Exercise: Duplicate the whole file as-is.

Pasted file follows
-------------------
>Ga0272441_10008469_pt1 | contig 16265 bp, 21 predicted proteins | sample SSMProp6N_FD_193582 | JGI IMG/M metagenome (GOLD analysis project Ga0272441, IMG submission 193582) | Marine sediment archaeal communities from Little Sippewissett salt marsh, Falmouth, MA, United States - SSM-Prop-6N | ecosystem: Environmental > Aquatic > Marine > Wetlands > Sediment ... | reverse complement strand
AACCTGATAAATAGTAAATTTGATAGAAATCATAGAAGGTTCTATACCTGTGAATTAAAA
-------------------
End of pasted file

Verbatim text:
>Ga0272441_10008469_pt1 | contig 16265 bp, 21 predicted proteins | sample SSMProp6N_FD_193582 | JGI IMG/M metagenome (GOLD analysis project Ga0272441, IMG submission 193582) | Marine sediment archaeal communities from Little Sippewissett salt marsh, Falmouth, MA, United States - SSM-Prop-6N | ecosystem: Environmental > Aquatic > Marine > Wetlands > Sediment ... | reverse complement strand
AACCTGATAAATAGTAAATTTGATAGAAATCATAGAAGGTTCTATACCTGTGAATTAAAA